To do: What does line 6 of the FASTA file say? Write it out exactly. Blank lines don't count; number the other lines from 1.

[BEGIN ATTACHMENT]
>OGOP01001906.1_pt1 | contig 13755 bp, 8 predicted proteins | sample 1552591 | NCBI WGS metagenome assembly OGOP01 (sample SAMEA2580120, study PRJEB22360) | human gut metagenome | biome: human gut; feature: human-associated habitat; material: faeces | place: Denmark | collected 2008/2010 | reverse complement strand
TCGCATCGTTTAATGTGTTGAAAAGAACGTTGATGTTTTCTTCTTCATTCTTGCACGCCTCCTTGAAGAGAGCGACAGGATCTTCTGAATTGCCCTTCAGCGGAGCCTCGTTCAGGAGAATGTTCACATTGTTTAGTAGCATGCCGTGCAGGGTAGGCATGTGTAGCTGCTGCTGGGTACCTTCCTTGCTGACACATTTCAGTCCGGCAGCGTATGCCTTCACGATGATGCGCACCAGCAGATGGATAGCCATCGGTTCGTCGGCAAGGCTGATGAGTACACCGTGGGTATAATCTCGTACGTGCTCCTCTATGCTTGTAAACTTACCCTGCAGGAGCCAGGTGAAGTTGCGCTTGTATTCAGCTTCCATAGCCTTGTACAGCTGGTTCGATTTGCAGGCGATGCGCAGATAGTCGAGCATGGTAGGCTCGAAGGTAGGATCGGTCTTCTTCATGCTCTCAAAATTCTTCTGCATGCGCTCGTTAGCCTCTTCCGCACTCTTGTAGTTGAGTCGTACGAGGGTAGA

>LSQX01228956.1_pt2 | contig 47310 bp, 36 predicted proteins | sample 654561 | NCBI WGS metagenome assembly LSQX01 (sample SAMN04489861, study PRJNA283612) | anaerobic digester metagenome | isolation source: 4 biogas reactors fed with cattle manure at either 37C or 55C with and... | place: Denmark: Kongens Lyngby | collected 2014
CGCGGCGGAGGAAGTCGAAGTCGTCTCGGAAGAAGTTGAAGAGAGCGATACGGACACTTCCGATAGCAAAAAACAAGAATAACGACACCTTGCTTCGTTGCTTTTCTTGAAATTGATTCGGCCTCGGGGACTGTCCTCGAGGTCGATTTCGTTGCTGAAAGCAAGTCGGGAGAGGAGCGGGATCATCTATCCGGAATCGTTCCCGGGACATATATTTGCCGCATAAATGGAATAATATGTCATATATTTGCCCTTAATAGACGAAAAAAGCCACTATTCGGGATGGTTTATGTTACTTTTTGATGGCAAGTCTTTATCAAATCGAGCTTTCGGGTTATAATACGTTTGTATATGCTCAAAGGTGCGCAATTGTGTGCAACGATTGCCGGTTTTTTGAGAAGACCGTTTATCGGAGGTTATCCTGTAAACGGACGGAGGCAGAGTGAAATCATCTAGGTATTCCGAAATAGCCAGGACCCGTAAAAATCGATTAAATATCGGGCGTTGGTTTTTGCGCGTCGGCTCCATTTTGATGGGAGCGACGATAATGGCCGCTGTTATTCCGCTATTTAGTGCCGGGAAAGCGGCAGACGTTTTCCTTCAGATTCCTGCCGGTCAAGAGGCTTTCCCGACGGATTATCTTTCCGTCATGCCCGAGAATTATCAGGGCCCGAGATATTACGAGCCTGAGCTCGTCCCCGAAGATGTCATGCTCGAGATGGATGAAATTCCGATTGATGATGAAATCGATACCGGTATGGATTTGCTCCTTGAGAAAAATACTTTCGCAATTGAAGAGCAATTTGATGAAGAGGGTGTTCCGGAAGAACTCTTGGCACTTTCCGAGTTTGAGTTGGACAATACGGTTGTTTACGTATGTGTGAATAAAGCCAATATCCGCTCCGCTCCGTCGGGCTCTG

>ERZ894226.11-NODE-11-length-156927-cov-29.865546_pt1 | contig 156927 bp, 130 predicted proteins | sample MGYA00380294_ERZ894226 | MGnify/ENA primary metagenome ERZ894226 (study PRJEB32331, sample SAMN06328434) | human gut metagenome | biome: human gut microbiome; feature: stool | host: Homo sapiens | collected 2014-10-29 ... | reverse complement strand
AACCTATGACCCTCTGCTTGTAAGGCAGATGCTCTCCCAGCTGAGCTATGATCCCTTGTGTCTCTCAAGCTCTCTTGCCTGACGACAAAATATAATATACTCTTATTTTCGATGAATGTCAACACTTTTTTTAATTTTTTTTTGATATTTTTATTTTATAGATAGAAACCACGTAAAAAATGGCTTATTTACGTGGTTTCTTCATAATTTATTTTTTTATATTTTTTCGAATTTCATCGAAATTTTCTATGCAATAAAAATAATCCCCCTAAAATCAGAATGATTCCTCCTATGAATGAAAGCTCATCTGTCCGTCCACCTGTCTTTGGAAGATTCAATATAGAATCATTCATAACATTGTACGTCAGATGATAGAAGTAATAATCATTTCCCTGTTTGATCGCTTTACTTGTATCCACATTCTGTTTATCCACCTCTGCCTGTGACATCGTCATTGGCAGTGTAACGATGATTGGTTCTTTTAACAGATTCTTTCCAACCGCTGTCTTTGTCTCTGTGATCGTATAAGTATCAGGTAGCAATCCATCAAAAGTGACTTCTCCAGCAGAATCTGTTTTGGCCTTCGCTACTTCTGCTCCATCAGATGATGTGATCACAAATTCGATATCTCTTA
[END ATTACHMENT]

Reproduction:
AACCTATGACCCTCTGCTTGTAAGGCAGATGCTCTCCCAGCTGAGCTATGATCCCTTGTGTCTCTCAAGCTCTCTTGCCTGACGACAAAATATAATATACTCTTATTTTCGATGAATGTCAACACTTTTTTTAATTTTTTTTTGATATTTTTATTTTATAGATAGAAACCACGTAAAAAATGGCTTATTTACGTGGTTTCTTCATAATTTATTTTTTTATATTTTTTCGAATTTCATCGAAATTTTCTATGCAATAAAAATAATCCCCCTAAAATCAGAATGATTCCTCCTATGAATGAAAGCTCATCTGTCCGTCCACCTGTCTTTGGAAGATTCAATATAGAATCATTCATAACATTGTACGTCAGATGATAGAAGTAATAATCATTTCCCTGTTTGATCGCTTTACTTGTATCCACATTCTGTTTATCCACCTCTGCCTGTGACATCGTCATTGGCAGTGTAACGATGATTGGTTCTTTTAACAGATTCTTTCCAACCGCTGTCTTTGTCTCTGTGATCGTATAAGTATCAGGTAGCAATCCATCAAAAGTGACTTCTCCAGCAGAATCTGTTTTGGCCTTCGCTACTTCTGCTCCATCAGATGATGTGATCACAAATTCGATATCTCTTA